Medina del Campo is a town and municipality located in the autonomous community of Castile and León, province of Valladolid, Spain.
It is the capital of the Rueda Denomination of Origin, an important area dedicated to wine for centuries throughout the region, with more than 80 wineries. Wines with a Rueda Denomination of Origin were court wines at the time of the Catholic Monarchs. They are produced from a range of verdejo grapes, and to a lesser measure from Sauvignon blanc cultivars. Under this appellation there are white, sparkling, red, pink and liquor wines.
The Castle of La Mota is so named because of its location on an elevated hill, a mota (in Spanish), from where it dominates the town and surrounding land. The adjacent town came to be surrounded by an expanding series of walls in subsequent years, of which little remains.
Medina was a walled village, and its stronghold was a very important building around the town to protect the people from attacks. The walls date from the 11th century, and they were enlarged three times, as the population was growing. At present, there are only remains.
The Plaza Mayor de la Hispanidad is an immense horizontal and open space, bounded by sheltered buildings that house shops, banks, restaurants and administrative services that mark the pulse of the town. In this place, an example of the genre of rectangular squares and predecessor of the one in Valladolid, the fairs of the 15th and 16th centuries were held where each union had its own space. In the Plaza are the large buildings of Medina del Campo representative of the three traditional powers: the Church (Collegiate Church of San Antolín), the Monarchy (Royal Palace) and the Municipality (Town Hall).
Town Hall: in the middle of the seventeenth century the Consistory decided to move the Town Hall from the river bank to the Plaza Mayor, on the site of the old slaughterhouse. Francisco Cillero and Mateo Martín directed the works of the current building during the different celebrations that took place in the Plaza Mayor. The main façade, completely symmetrical, is made of granite stone with large ashlars, with two continuous balconies, one per floor, to host the authorities during the celebrations. The façade of Carrer de Gamazo, with its two stone arches, surely reused materials from the previous town hall building.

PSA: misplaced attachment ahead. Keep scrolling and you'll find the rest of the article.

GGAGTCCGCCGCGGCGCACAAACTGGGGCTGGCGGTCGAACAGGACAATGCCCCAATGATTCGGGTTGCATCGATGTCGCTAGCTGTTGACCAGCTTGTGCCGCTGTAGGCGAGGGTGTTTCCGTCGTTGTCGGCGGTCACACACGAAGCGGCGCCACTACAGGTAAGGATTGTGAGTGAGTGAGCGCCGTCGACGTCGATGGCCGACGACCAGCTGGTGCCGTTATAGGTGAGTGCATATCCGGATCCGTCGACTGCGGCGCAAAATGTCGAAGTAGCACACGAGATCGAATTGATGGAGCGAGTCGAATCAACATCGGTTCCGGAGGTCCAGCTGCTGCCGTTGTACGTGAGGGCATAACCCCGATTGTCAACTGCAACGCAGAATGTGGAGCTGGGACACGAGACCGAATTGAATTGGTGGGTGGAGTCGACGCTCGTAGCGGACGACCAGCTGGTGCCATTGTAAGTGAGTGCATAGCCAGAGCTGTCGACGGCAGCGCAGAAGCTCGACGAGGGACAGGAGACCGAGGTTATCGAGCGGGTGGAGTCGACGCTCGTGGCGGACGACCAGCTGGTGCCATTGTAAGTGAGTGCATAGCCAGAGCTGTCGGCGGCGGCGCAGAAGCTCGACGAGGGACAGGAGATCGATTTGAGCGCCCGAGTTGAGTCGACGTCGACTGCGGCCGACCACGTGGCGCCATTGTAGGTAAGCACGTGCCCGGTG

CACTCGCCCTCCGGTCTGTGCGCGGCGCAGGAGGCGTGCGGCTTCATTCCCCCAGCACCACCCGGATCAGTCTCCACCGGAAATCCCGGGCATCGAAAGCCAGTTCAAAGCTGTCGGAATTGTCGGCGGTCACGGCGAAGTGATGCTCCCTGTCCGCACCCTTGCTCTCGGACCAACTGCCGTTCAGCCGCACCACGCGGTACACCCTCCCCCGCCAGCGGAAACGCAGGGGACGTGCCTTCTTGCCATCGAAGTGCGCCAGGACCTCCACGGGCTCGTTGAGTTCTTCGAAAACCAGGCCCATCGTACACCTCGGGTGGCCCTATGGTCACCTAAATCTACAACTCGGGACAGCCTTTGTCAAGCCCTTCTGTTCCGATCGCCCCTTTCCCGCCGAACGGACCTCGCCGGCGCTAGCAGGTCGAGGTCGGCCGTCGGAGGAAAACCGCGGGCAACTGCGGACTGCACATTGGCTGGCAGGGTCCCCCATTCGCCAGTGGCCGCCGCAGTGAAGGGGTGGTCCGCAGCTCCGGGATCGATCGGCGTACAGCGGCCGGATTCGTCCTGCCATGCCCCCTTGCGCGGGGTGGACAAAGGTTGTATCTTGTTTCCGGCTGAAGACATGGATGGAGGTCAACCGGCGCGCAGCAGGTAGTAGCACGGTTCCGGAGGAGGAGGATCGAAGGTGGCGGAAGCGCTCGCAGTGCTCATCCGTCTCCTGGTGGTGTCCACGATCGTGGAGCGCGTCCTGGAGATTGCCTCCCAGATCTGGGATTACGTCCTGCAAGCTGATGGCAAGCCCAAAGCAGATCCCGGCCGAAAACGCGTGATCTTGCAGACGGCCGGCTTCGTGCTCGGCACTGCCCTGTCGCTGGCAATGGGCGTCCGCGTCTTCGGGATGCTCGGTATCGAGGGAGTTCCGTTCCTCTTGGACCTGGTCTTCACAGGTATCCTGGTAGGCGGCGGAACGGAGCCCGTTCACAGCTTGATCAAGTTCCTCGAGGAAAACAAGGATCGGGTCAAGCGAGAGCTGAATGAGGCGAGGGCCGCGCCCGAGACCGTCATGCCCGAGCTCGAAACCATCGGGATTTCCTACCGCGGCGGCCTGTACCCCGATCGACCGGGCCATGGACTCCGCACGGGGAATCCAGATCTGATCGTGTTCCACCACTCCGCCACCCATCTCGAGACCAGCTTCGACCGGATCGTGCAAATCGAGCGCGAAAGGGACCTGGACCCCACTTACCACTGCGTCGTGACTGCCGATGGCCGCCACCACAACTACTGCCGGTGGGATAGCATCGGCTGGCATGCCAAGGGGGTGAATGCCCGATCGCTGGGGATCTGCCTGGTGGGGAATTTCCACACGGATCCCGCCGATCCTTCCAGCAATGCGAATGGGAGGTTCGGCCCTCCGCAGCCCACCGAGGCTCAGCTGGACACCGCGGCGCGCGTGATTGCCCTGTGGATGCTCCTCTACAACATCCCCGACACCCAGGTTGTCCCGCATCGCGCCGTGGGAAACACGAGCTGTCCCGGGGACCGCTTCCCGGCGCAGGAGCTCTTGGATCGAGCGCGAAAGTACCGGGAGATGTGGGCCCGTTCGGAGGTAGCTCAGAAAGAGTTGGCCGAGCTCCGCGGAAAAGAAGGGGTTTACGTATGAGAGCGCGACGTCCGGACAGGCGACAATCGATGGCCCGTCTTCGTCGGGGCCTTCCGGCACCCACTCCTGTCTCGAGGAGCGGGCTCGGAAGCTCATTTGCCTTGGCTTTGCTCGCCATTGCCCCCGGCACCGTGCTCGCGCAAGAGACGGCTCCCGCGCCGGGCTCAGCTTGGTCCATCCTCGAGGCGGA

Royal Palace was the residence of the royal family in the time of Fairs. In this palace many historical incidents happened during the 14th and 15th Centuries. The most important episode was the will and death of Isabel la Católica (Queen of Castile), 26 November 1504 (for this reason it is also called Palacio Testamentario, Testamentary Palace).
The Palace was started in the 14th century and was enlarged both by Don Fernando de Antequera (Lord of Medina del Campo and, afterwards, King of Aragon), as well as by the Reyes Católicos. It was restored three times, in 1601, 1603 and 1673. It was at one time much larger than the present-day building.
Collegiate Church of San Antolín, dedicated to St. Antoninus of Pamiers (San Antolín), is in Gothic, Renaissance and Baroque styles. It was constructed between the 16th century and the 18th century. The nave and the aisles are of Late Gothic style, with numerous chapels, such as the Chapel of the Virgen del Pópolo, with a balcony, which was used to celebrate the mass for all the market traders lodged in the Main Square. The Collegiate Church of Medina was restored in 2004.